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04/06/2021

Retail Industry Groups Jump Into Mastercard, Visa Fee Lawsuit

Two of the largest retail industry groups are jumping into a decade-long lawsuit challenging fees tied to credit card transactions, seeking rights to represent their own interests and the interests of their members in changing rules that require retailers to pay those fees.
visa, mastercard

Two of the largest retail industry groups are jumping into a decade-long lawsuit challenging fees tied to credit card transactions, seeking rights to represent their own interests and the interests of their members in changing rules that require retailers to pay those fees.

The Retail Industry Leaders Association and the National Retail Federation have asked the U.S. District Court of the Eastern District of New York to intervene on the class action classification of the lawsuit, aiming to join the litigation in order to oppose the “scope” of the class named by court-appointed counsel. 

Executive Summary

At issue are the high swipe fees for certain Visa and Mastercard credit cards that saddle retailers. However, Honor All Cards rules dictate that merchants must accept all varieties of credit cards under a brand, even if they come with high fees and rewards programs. NRF and RILA are seeking changes to the rules as well as default interchange rules. Interchange fees are paid by merchants to financial institutions for accepting credit card payments.  

“Because Merchant Trade Groups—non-profit associations—incur costs due to interchange fees, and such fees are often the largest expense after payroll for U.S. retailers, Merchant Trade Groups have closely monitored this longstanding action and, where necessary, weighed in,” the groups’ motion reads.

The classification of the case, which was brought by seven small merchants, potentially represents tens of millions of merchants that accept Mastercard and/or Visa. According to RILA and NRF, that’s too broad.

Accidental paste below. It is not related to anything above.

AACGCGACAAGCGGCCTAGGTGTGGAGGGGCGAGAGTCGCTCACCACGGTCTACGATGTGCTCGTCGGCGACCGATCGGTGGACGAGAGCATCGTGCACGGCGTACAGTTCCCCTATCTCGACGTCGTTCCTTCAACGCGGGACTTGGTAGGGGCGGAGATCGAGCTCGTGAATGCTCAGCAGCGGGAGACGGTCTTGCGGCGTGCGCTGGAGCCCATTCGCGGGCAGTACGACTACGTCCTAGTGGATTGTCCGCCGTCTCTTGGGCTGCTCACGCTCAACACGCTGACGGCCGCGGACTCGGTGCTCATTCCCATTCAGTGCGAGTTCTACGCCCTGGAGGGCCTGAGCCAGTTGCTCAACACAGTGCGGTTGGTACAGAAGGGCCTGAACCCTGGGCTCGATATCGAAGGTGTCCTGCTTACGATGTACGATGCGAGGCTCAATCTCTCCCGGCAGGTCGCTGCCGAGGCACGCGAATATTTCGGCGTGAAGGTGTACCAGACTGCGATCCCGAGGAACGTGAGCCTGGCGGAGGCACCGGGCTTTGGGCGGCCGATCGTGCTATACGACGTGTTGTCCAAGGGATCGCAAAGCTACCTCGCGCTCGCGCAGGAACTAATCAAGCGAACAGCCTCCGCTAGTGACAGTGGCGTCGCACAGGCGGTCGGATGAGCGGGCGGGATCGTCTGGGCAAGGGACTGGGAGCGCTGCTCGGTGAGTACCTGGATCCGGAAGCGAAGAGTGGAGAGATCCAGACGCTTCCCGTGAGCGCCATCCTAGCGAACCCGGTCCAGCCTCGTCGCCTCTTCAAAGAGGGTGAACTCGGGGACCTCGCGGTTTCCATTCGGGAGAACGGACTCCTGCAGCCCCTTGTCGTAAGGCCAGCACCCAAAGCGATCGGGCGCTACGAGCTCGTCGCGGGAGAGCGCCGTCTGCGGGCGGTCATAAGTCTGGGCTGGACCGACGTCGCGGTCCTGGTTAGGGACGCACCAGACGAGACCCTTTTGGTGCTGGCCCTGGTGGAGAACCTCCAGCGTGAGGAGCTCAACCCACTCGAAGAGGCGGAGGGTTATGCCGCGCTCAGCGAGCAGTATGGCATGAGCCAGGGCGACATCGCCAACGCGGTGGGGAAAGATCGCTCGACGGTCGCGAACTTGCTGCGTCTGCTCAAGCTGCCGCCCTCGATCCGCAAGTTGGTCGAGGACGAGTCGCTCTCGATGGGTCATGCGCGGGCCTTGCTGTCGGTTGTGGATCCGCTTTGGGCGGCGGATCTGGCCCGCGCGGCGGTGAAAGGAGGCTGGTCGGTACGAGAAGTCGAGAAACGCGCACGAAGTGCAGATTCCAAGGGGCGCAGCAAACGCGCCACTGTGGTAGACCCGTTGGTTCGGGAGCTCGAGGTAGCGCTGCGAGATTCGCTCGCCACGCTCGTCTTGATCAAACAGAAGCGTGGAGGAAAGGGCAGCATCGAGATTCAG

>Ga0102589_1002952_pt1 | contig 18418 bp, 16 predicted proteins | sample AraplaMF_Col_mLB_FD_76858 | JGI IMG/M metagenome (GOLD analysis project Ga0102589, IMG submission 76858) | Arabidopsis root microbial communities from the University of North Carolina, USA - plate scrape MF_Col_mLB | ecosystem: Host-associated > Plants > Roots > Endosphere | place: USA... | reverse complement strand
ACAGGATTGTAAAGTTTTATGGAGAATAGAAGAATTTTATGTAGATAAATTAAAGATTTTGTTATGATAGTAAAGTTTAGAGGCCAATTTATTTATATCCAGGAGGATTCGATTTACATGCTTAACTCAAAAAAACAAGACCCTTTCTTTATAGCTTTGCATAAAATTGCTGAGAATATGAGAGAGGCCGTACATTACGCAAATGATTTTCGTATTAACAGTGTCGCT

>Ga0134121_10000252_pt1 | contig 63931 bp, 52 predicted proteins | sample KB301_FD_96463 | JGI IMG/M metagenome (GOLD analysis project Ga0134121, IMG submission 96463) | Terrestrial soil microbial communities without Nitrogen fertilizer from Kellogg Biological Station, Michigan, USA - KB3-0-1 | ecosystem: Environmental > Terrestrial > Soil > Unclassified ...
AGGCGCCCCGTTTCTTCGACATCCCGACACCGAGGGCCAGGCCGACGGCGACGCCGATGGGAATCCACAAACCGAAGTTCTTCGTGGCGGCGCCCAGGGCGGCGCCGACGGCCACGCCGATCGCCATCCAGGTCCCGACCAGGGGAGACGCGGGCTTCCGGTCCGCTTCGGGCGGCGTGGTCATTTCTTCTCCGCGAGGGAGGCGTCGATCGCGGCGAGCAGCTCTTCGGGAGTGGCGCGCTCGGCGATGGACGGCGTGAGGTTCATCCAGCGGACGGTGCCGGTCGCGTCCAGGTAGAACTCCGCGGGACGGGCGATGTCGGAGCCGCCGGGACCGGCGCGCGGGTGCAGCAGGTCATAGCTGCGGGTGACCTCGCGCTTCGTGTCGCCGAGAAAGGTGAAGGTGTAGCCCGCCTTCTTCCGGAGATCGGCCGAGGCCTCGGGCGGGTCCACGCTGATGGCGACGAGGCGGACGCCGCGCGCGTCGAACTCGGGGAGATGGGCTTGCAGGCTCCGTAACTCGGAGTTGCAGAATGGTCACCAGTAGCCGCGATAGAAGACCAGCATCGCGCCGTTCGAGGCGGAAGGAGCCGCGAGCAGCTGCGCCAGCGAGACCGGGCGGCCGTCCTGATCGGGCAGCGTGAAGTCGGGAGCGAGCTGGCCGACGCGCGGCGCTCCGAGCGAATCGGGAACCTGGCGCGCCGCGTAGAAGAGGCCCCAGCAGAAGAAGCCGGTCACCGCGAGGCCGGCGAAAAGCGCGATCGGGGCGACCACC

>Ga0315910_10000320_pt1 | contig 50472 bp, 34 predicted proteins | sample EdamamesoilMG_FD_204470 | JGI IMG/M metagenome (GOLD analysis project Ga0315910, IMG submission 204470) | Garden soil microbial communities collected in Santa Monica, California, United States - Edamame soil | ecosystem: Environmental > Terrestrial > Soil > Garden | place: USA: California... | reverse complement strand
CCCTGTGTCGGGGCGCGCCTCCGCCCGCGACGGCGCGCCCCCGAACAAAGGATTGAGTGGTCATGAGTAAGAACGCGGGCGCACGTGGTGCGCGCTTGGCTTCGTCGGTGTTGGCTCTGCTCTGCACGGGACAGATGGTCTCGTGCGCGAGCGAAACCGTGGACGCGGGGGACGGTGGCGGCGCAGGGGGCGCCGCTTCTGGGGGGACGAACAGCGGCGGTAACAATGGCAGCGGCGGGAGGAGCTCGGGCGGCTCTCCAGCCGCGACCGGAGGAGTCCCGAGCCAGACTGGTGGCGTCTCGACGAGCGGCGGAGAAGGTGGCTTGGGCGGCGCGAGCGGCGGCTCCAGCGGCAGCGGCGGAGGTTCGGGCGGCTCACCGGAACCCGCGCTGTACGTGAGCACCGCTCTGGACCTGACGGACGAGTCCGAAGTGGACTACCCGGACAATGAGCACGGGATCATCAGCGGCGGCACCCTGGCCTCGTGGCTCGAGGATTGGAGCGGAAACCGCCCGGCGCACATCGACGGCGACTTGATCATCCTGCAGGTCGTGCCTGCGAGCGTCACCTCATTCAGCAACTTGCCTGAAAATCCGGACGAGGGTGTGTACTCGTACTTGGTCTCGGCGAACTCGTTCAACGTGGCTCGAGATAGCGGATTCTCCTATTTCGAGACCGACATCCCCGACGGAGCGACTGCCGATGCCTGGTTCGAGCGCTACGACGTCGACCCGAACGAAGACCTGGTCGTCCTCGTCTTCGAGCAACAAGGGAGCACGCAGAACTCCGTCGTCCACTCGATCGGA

“The proposed class is entirely too broad and in effect would prohibit retailers from pursing their own grievances against card networks,” said Deborah White, RILA senior executive vice president and general counsel. “Interchange fees are a significant expense for RILA and are often the largest expense after payroll for other U.S. retailers. Binding all retailers to the litigation strategy and settlement terms acceptable to such a small group of non-representative plaintiffs is patently unfair.”

In its complaint, NRF and RILA want to represent their own interests as merchants who accept credit cards as well as those merchants not yet part of the lawsuit that would be excluded from participating if the class as proposed is certified. The two industry groups represent a combined 100,000 store locations from its members, accounting for $1.5 trillion in annual retail sales and millions of American jobs.

The organizations have previously spoken up over the issue, voicing opposition to a settlement over swipe fees in 2014 that they argued would do nothing to bring down fees in the long run. The settlement was overturned by an appeals court and made its way to the Supreme Court, where NRF and RILA asked the highest court to let the appeal decision stand.

“This issue has been in the courts for more than a decade, but the case was brought by a small group of merchants who do not speak for the industry as a whole,” NRF Chief Administrative Officer and General Counsel Stephanie Martz said in a statement. “It is essential that the two major retail associations be allowed to participate to ensure that the views of the majority of merchants are represented. Bringing transparency and competition to the way swipe fees are set is essential, but this matter affects the entire industry, and the entire industry should have a voice.”